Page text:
GLOBAL CITIZEN SAFETY AND SECURITY. A TRANSFORMATIONAL OPPORTUNITY FOR ENGINEERS AS SYSTEMS “CONDUCTORS” OF SOCIETY CRITICAL THINKING.
While the world struggled with COVID-19, it was expected that primary, secondary, and college students would attend school via distance learning, while people would telework and the public would access their medical support via telemedicine. In addition, purchases of products would be done (mainly) via e-Commerce. These assumptions may be clear for the developed world, however approximately 60% of the world does not have Internet access and if additionally, you lack safe drinking water, food, health, or a house to live in, the Internet is not a priority. The Information Age is providing data that shows real-time complexity and the lack of interoperability among global participants. In the Global Economy, Society lives in silos. While the world faces simultaneously a large number of interrelated challenges, different governments are trying unsuccessfully to address them not as a complex dynamic system but as independent and separate ones. According to a 2022 Global Risks Survey,20% of the world’s population lives in 52 of the poorest countries and only 6% have been vaccinated against COVID-19. The water crisis and the WHO/UNICEF: 2.2 billion lack access to clean drinking water and sanitation. Approximately 1 million people die every year from hygiene-related diseases such as diarrhea, cholera, dysentery, typhoid, and polio, all preventable. The world is currently trying to deal with the COVID-19 pandemic, climate change, the water and food crisis and contemplating a potential famine for millions living in very poor countries as a result of an ongoing war between Russia and Ukraine that prevents them from getting wheat, barley, corn, and sunflower oil. If we look at the US as a microcosm of the world, for most educated people, political polarization/midterm elections, mass shootings and the unrestricted sale of guns with no background checks, race, the price of gasoline, food, and the cost of living is the “current” big worries. For years, areas such as California’s San Joaquin Valley have been booming their agricultural industry while confronting punishing droughts and fires, due to climate change, leading to water over-extraction from aquifers. This process is irreversible and the lands have sunk 28 feet in a fairly short period of time. According to a 2021 Science article subsidence will affect 1.6 billion people who will be displaced in the next 2 decades because those areas will be susceptible to floods. Meanwhile, Lakes Mead, Powell, Travis, Great Salt Lake, and many others, are quickly disappearing and the water that would flow to California for agriculture purposes not only is disappearing but in some instances, the minerals left below will make areas such as Salt Lake City unlivable. With the daily global population increasing (perhaps reaching 10 billion by 2045), water, food, and energy will be major challenges to the world. The February 2021 climate crisis in Texas, showed not only how all of our Critical Infrastructures are interdependent among themselves but how dependent we are on cyberspace, and how unprepared the world is for the effects of climate change. A new holistic transformational approach is needed, where biomedical / system engineers and or computer scientists help integrate the multi disciplines and interdisciplines needed to solve these challenges.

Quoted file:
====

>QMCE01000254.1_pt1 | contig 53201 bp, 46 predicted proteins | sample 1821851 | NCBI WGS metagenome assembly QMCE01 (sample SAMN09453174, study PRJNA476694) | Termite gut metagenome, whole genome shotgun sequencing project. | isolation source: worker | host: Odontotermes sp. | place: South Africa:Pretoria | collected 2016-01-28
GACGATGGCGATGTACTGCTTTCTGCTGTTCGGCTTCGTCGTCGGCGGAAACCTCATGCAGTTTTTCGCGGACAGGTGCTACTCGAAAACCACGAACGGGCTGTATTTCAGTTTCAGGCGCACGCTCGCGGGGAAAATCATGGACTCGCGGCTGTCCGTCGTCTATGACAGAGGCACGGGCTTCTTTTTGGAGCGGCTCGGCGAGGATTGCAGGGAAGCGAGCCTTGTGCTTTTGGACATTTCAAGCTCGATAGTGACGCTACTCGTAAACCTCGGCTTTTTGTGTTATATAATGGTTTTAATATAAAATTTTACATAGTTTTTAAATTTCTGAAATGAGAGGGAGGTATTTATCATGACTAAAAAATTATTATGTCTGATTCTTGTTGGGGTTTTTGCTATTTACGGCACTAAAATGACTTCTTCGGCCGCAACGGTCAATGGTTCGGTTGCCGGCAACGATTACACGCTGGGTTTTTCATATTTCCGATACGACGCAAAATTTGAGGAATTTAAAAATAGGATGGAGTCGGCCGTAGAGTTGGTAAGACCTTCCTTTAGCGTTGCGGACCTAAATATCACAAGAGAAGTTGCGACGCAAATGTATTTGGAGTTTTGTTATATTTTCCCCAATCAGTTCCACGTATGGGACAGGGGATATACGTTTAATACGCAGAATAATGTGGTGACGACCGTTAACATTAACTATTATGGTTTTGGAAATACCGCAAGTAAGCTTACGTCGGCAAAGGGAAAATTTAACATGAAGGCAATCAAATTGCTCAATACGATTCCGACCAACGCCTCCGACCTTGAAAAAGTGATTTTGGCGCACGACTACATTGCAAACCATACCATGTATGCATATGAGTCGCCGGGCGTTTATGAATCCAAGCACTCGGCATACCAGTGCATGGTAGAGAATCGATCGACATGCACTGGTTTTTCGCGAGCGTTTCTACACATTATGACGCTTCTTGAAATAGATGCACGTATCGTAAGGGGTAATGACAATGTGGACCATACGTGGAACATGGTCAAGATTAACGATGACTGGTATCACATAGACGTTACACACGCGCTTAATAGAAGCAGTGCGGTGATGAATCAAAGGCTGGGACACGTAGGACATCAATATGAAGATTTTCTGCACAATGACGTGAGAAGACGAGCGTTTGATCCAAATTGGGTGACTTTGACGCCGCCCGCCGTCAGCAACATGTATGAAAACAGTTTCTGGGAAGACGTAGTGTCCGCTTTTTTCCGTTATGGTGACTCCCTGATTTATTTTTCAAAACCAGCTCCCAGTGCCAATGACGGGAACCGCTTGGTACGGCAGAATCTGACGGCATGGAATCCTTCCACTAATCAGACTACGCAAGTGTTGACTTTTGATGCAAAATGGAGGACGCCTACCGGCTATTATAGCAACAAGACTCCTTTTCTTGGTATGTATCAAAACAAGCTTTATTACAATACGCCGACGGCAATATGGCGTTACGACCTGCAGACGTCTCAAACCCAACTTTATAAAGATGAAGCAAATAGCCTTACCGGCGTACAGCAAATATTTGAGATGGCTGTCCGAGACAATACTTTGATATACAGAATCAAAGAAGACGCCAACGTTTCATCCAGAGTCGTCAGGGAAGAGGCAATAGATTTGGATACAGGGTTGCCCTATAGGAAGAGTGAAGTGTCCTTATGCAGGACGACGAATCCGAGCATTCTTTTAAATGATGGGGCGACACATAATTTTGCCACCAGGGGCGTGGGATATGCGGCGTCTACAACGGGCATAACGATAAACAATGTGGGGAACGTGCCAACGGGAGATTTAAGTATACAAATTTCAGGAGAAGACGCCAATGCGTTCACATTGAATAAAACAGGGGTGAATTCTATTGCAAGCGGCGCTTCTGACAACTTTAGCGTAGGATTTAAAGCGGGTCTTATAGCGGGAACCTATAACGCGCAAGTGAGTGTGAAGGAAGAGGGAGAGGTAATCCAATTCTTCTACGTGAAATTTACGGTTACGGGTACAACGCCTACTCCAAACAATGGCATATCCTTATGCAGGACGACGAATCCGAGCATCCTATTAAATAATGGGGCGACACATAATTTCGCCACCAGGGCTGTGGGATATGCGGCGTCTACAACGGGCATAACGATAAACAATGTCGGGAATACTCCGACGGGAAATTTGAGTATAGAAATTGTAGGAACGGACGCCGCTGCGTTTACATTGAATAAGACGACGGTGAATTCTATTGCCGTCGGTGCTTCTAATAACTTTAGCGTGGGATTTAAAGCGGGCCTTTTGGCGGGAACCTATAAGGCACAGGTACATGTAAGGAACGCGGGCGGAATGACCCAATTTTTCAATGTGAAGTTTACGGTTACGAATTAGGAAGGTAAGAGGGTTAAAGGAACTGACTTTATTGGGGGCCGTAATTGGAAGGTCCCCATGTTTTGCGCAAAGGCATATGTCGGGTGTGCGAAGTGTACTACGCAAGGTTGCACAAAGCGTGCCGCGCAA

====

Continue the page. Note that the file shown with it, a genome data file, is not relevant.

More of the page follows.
PhD. MICHAEL SHUR
Professor of Solid State Electronics at Rensselaer Polytechnic Institute
Co-founder of Sensor Electronics Technology, Inc., and Electronics of the Future, Inc.
PhD. MICHAEL SHUR
PhD. Michael Shur is Patricia W. and C. Sheldon Roberts Professor of Solid State Electronics at Rensselaer Polytechnic Institute and co-founder of Sensor Electronics Technology, Inc., and Electronics of the Future, Inc. He is a Life Fellow of the US National Academy of Inventors, IEEE, APS, ECS, OSA, SPIE, and a Fellow of AAAS, IOP, and IET. His awards include IEEE and IET Awards, Tibbetts Award for Technology Commercialization, Senior Humboldt Research Award, RPI Research Awards, Best Paper Awards, and St. Petersburg Technical University and the University of Vilnius Honorary Doctorates. He is an IEEE EDS and Sigma Xi Distinguished Lecturer and a Foreign Member of the Lithuanian Academy of Sciences.
WIDE BAND GAP TECHNOLOGY: STATE-OF-THE-ART AND PROBLEMS TO SOLVE
Applications of wide bandgap (WBG) semiconductors, such as GaN, AlGaN, and InGaN, range from lighting and UV technology to high power, radiation hard, high temperature, terahertz (THz) electronics, and pyroelectronics. Wurtzite (hexagonal) symmetry makes these materials to be quite different from conventional cubic semiconductors. Spontaneous and piezoelectric polarization associated with the wurtzite crystal structure induces two-dimensional electron gases at AlGaN/GaN, AlInN/GaN, and AlGaN/InGaN interfaces with sheet concentrations 10 to 20 times higher than those in Si CMOS. A high current carrying capability and a high breakdown field make these materials perfect for high-power applications. Adjusting the energy gaps of AlxGa1-xN and InxGa1-xN by varying the molar fraction changes the wavelength of light they emit or absorb and enables light emitters, solar cells, and photodetectors operating from THz and infrared to deep ultraviolet range. Blue, green, and white LEDs using InGaN revolutionized smart solid-state lighting. AlGaN UV LEDs are used for water purification, fighting antibiotic-resistant bacteria and viruses, and dramatically increasing produce storage time. InN and BN have the potential to compete with the AlN/GaN family and diamond has reemerged not only as a substrate for record heat removal but also as viable THz detector material. WBG technology has many difficult problems to solve. A high dislocation density in WBG materials leads to the low efficiency of deep AlGaN UV LEDs and reliability problems of high-power devices. Non-uniformities of the electric field distribution cause a premature breakdown. Using ultrathin WBG quantum well layers and nanowires and exploring radically new device designs might alleviate or even solve these problems.